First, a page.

Immunizations
all information and pictures on this web page are from the Immunization Action Coalition, www.immunize.org
Hepatitis B (HepB)
0–2 months, 1st dose; 1 – 4 months, 2nd dose, 6 – 18 months, 3rd dose.
Hepatitis B is an disease of the liver, causing it to swell and stop working effectively. It is caused by a virus which is passed through contact with an
infected person’s blood, semen, or other bodily fluid.
Symptoms of Hepatitis B are lethargy, nausea, fever, loss of appetite, diarrhea, dark yellow urine,  stomach pain, light-colored stools, yellowish skin
and eyes. Hepatitis B can be treated with drugs (Interferon, Lamivudine, and Adefovir Dipivoxil) or surgery.

Hepatitis A
2 doses, 12 – 23 months for first, and no sooner than 6 months later for second
Hepatitis A is caused by a virus, causing the liver to swell and stop working effectively.
Symptoms of Hepatitis A are lethargy, nausea, fever, loss of appetite, diarrhea, dark yellow urine, stomach
pain, light-colored stools, yellowish skin and eyes.   

Diphtheria, Tetanus, Pertussis (DtaP)
2 months, 4 months, 6 months, 15 – 18 months, 4–6 years
Diphtheria is a bacterial disease that is spread through respiratory droplets (coughing, sneezing).
Symptoms are fever, sore throat, and a thick coating on the back of the tongue which may make it hard
to breathe or swallow. Sometimes it can also affect the larynx, eyes, vagina, skin, and nose. Untreated diphtheria
can cause heart problems, paralysis, and even death.
Tetanus is a bacterial disease that is spread through punctures and contamination with the bacteria. It is
not spread from person to person.
Symptoms include tightness of the jaw muscle, painful neck, difficulty swallowing, painful abdomen, fever,
sweat, and elevated blood pressure. Tetanus can lead to seizures and death.
Pertussis is a bacterial disease that is spread through infectious droplets and it is highly contagious. The
three stages: 1) runny nose, sneezing, mild cough, low grade fever; 2) characterized by a burst or paroxysm
of numerous rapid coughs. It is followed by a long inhaling effort characterized by a high-pitched whoop
(whooping cough); 3) convalescing which may last for months.

Haemophilus influenzae type b (Hib)
2 months, 4 months, 6 months, 12 – 15 months
Haemophilus influenzae type b is a bacterial disease spread by respiratory droplets, but it is not highly contagious. The most common type of Hib is
meningitis, an inflammation of the meninges (covering of the brain).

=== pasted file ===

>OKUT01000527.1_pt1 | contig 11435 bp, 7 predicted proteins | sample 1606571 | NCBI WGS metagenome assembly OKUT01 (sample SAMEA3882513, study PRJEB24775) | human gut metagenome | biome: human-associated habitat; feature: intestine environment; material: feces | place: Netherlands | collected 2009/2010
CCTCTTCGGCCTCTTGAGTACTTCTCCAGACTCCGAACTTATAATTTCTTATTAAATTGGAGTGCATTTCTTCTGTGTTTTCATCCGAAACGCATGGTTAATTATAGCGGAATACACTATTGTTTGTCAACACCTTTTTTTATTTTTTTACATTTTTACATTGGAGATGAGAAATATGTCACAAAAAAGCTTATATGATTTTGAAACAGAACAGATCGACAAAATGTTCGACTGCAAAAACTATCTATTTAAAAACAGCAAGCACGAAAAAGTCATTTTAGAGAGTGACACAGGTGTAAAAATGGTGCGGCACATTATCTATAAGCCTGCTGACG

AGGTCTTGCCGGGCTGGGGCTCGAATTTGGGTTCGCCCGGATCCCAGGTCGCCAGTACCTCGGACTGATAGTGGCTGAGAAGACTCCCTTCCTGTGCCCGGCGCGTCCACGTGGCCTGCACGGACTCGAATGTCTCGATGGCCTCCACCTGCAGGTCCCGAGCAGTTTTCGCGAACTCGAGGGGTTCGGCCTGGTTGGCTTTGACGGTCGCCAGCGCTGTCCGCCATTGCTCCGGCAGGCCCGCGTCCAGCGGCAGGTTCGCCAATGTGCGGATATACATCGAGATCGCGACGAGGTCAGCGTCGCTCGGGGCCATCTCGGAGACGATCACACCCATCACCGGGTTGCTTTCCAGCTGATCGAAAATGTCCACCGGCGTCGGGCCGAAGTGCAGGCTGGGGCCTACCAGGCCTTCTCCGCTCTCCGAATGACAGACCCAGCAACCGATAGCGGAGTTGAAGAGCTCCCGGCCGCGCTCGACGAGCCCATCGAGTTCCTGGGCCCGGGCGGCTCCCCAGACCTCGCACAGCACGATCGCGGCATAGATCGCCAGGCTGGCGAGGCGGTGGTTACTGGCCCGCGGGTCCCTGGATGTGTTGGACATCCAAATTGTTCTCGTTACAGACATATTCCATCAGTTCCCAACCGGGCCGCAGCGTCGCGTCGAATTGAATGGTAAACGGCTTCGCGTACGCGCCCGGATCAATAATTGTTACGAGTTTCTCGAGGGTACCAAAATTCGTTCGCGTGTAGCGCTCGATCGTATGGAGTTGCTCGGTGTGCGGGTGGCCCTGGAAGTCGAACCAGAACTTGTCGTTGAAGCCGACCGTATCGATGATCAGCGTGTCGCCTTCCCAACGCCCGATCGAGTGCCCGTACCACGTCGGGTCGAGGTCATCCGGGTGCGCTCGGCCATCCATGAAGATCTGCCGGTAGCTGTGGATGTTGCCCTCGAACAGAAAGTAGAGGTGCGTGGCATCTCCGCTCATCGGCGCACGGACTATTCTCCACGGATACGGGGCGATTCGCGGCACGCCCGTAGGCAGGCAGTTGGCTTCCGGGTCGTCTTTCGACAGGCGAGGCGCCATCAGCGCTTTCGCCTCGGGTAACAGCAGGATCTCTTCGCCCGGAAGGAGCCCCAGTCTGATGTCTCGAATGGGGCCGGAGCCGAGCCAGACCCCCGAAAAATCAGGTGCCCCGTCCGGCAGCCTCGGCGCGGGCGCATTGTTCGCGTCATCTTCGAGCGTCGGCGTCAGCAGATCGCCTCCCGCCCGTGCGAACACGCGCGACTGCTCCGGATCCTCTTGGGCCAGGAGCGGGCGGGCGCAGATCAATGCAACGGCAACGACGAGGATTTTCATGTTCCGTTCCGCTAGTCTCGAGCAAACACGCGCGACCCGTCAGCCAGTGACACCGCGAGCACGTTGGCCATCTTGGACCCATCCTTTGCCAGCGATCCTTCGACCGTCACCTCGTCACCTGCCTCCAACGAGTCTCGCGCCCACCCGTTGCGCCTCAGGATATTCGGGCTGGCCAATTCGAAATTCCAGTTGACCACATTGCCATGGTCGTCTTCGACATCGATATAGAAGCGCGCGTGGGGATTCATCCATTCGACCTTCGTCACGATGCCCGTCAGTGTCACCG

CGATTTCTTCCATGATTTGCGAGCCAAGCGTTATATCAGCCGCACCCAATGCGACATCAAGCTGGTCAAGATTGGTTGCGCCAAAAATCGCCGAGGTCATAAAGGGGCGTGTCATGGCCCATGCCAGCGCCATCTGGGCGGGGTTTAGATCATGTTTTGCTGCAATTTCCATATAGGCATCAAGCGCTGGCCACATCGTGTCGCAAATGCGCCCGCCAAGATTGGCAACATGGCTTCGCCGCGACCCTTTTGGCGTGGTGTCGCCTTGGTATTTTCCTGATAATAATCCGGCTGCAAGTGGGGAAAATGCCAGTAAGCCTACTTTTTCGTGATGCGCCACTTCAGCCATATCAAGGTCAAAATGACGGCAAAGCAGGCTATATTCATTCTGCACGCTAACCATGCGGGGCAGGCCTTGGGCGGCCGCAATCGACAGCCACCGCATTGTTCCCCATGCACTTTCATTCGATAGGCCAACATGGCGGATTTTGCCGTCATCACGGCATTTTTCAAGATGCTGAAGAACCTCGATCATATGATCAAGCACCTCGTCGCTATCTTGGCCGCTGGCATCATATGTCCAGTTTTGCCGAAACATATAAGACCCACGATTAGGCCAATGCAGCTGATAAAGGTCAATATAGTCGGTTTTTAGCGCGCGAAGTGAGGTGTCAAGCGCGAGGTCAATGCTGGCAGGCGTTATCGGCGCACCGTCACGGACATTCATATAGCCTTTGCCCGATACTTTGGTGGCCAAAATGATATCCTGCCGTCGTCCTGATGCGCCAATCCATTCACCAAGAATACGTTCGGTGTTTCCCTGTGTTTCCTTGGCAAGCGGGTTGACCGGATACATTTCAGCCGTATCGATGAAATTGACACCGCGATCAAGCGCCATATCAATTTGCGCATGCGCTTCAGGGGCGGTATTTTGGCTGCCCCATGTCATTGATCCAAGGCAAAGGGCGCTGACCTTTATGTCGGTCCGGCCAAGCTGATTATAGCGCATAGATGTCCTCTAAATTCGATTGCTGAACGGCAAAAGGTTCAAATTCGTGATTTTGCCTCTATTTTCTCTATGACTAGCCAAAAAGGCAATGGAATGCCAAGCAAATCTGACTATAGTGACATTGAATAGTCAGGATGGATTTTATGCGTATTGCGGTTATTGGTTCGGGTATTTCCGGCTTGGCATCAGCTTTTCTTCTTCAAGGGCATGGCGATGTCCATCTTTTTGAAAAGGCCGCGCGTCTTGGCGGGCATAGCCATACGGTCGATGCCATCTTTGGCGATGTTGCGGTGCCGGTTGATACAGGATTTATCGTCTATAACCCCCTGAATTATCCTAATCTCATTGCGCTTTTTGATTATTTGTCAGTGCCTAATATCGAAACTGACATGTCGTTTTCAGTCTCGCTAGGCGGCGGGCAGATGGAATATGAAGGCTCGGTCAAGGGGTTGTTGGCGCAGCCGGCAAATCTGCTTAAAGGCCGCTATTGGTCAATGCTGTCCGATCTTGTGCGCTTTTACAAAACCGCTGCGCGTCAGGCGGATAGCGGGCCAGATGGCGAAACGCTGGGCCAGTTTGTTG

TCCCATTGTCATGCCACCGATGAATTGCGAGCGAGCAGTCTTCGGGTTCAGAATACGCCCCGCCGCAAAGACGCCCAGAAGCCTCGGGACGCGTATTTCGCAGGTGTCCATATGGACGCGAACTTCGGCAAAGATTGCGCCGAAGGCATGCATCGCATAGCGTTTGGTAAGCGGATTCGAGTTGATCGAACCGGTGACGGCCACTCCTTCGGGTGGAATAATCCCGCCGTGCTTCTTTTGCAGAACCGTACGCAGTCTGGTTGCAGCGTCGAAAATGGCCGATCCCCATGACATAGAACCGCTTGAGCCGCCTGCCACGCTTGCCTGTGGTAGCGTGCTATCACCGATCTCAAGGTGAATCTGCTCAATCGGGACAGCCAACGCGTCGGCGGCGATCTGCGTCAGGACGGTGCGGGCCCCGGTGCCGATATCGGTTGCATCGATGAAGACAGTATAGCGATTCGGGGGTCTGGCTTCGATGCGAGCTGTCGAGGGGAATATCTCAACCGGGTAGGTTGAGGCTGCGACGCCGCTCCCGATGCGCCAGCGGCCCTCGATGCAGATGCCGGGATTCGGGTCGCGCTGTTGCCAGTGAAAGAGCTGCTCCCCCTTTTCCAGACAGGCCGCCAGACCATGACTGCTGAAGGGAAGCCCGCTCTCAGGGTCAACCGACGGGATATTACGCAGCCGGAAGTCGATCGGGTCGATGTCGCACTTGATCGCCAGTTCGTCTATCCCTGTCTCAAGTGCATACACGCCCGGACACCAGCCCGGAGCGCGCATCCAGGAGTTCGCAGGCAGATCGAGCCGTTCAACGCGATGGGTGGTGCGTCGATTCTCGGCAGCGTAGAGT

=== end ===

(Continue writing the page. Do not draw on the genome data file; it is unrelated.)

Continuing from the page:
Symptoms are fever, stiff neck, and decreased mental status. The disease can lead to death or permanent neurological damage such as deafness,
blindness, or intellectual disability.

Rotavirus vaccine (Rota)
2 months, 4 months, 6 months
Rotavirus is a virus that causes severe diarrhea, mostly in babies and young children. It is often accompanied by vomiting and fever.
Rotavirus is not the only cause of severe diarrhea, but it is one of the most serious. Each year in the United States rotavirus is responsible for:
~more than 400,000 doctor visits;
~more than 200,000 emergency room visits;
~55,000 to 70,000 hospitalizations;
~20 to 60 deaths
Rotavirus vaccine is an oral vaccine. It will not prevent diarrhea or vomiting caused by other illnesses.
About 98% of children who get the vaccine are protected from severe rotavirus diarrhea, and about 74%
do not get rotavirus diarrhea at all.

Inactivated Poliovirus (IPV)
2 months, 4 months, 16 – 18 months, 4 – 6 years
Polio is usually spread via the fecal-oral route, but may be spread through the oral-oral route. It is
caused by a virus. Surprisingly, 95% of people who are infected with polio never show any symptoms.
Another 4% to 8% have regular symptoms of a viral infection – fever, sore throat, nausea, vomiting. Another
1% to 2% develop nonparalytic aseptic meningitis with temporary stiffness of the neck, legs, and/or back.
Less than 2% show the classic “flaccid paralysis”, which leaves the patient with permanent weakness, or paralysis of the legs, arms, or both. Severe
polio can be fatal.

Measles, Mumps, Rubella (MMR)
12 – 18 months, 4 – 6 years
Measles is caused by a virus, and are spread by infectious droplets and is very contagious. Symptoms are fever, runny nose, cough, lack of appetite,
“pink eye” and a rash. Complications from measles can be diarrhea, ear infections, pneumonia, and encephalitis, which can be fatal or cause
permanent brain damage.
Mumps is a viral infection, spread through the air. It is less infectious than measles or chicken pox. Symptoms include fever, headache, loss of